“We asked: What can we do to make sure there is the least damage by the mine? What can we do to make sure there is the maximum amount of mitigation and the maximum benefit for the state?” she said.
Porter said the money donated by Resolution Copper and Rio Tinto has come in over several years and is a relatively small amount compared to the organization’s operating budget, Porter said, adding that the donations and grants are tied to specific conservation projects and didn’t influence the group’s decision not to take a position on the land exchange.
Jennifer Russo, Resolution Copper’s spokeswoman, said the company needed the expertise of conservation groups and the BLM to identify land that would be of value in exchange for Oak Flat.
“It’s a bit like buying a home,” she said. “What’s a great home to me may not be a great home to you.”
Russo also said that the company draws a clear line between its charitable donations and agreements with Superior and the Queen Creek Coalition in which the company has asked for support letters.
“Never ever is there a stipulation that we are seeking support in exchange for those donations,” Russo said. “The money is tied to a specific business goals we might have for conservation or education.”
7B Ranch, which contains one of oldest mesquite forests in Arizona, lies near the fragile San Pedro River. In 2007, Resolution Copper agreed to pay The Nature Conservancy $45,000 a year to manage the property, Russo said.
A call to The Nature Conservancy’s Phoenix office was directed to the regional office in Colorado. Aaron Drew, a spokesman for the office, said Resolution Copper approached the group along with other stakeholders for help identifying parcels to be included in the land exchange.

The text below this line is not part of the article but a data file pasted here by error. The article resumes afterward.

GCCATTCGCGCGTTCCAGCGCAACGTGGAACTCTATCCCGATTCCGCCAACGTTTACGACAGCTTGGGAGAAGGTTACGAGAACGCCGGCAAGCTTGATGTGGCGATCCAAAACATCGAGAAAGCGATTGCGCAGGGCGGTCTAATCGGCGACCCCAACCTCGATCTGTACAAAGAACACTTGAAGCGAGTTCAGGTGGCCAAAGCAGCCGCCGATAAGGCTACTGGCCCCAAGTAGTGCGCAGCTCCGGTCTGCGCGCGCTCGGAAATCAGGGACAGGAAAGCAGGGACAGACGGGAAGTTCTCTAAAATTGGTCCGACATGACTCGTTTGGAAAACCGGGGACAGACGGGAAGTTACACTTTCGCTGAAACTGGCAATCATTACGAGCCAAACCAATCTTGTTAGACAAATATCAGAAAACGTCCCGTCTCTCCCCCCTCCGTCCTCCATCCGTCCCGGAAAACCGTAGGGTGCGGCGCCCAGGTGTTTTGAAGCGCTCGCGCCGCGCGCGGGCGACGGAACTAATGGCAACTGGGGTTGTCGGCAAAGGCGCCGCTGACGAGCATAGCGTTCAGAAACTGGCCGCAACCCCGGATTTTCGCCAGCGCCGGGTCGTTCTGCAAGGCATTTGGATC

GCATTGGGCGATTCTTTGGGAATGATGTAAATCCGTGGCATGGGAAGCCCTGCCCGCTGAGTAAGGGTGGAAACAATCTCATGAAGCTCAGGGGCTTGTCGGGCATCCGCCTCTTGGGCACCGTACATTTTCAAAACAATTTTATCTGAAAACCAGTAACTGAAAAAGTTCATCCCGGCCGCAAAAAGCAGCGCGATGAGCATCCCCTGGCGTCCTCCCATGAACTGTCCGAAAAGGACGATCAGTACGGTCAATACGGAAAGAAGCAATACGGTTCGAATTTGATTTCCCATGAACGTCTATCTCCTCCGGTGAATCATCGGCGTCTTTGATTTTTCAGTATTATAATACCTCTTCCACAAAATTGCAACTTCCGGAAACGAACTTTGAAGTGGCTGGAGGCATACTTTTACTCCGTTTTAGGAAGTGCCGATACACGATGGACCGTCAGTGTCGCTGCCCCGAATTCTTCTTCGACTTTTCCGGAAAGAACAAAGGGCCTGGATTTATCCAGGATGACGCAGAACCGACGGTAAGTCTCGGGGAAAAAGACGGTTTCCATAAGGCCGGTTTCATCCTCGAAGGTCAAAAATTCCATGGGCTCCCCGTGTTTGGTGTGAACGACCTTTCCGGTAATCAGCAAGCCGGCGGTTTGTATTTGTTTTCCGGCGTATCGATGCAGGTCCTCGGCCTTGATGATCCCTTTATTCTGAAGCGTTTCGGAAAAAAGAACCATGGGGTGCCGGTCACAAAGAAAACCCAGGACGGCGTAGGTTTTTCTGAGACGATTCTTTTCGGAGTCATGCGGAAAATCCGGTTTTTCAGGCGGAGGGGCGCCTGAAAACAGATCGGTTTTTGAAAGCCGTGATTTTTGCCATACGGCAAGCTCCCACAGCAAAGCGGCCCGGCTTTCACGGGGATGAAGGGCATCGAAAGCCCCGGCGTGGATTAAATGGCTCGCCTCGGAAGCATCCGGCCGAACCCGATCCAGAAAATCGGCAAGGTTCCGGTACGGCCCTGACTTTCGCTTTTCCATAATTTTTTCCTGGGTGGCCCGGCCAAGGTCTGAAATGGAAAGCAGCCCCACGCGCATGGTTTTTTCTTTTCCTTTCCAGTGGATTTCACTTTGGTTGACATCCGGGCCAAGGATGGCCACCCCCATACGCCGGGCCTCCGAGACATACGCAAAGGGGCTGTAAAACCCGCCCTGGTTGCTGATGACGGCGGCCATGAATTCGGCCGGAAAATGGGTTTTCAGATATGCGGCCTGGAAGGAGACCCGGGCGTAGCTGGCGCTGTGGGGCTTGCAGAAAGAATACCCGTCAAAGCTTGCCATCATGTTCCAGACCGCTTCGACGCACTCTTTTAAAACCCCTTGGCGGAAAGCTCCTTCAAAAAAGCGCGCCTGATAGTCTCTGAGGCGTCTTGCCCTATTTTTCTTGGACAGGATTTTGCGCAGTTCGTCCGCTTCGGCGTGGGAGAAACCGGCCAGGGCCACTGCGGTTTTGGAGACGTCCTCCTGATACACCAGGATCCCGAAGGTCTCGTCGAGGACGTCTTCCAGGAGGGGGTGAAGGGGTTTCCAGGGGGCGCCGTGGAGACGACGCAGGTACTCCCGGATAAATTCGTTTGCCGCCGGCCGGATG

Drew said in an e-mailed statement that The Nature Conservancy has been working with land owners, public agencies and corporations to protect, restore and manage San Pedro River for 30 years. He said the group’s arrangement to manage 7B Ranch is one of many formal and informal partnerships it has to help preserve the area.
Bahr, executive director of the Sierra Club’s state chapter, said that the relationships Resolution Copper cultivated with the Audubon Society and The Nature Conservancy allowed the company to give the impression that the groups support the swap.
“People have to be careful about the impressions they create,” Bahr said. “It’s not just what the positions of these groups are, it’s how they can be characterized.”
Resolution Copper hopes to begin mining in 2020, but the legislation providing for the land exchange would need to be reintroduced when Congress reconvenes.
The latest version of the bill required an environmental analysis under the Natural Environmental Protection Act, consultation with Native American tribes and an appraisal of each parcel included in the proposed swap. But the new legislation may be different.
As the process drags on, Hing, Superior’s mayor, said his community could be benefiting from the money it would receive from Resolution Copper.
“We’d like to make Superior last beyond 60 years and really bring in other economic drivers for our community,” Hing said.
Meanwhile, rock climbers in the Queen Creek Coalition were expecting a final offer from Resolution Copper, Paul Diefenderfer said.
“If this is going to happen, let’s make the best of it,” Diefenderfer said. “In a perfect world we wouldn’t have to do this, but there’s a bunch of copper down there and we have to get copper somewhere.”
Salisbury, who planned to retire in January, said Resolution Copper will continue pressing for the land exchange and working with stakeholder groups because the mine would be a boon not just for the company but for Arizona and the U.S.
“It’s virtually impossible to please everybody, but we’ve tried to weigh all of that out and get as broad a consensus as possible,” he said.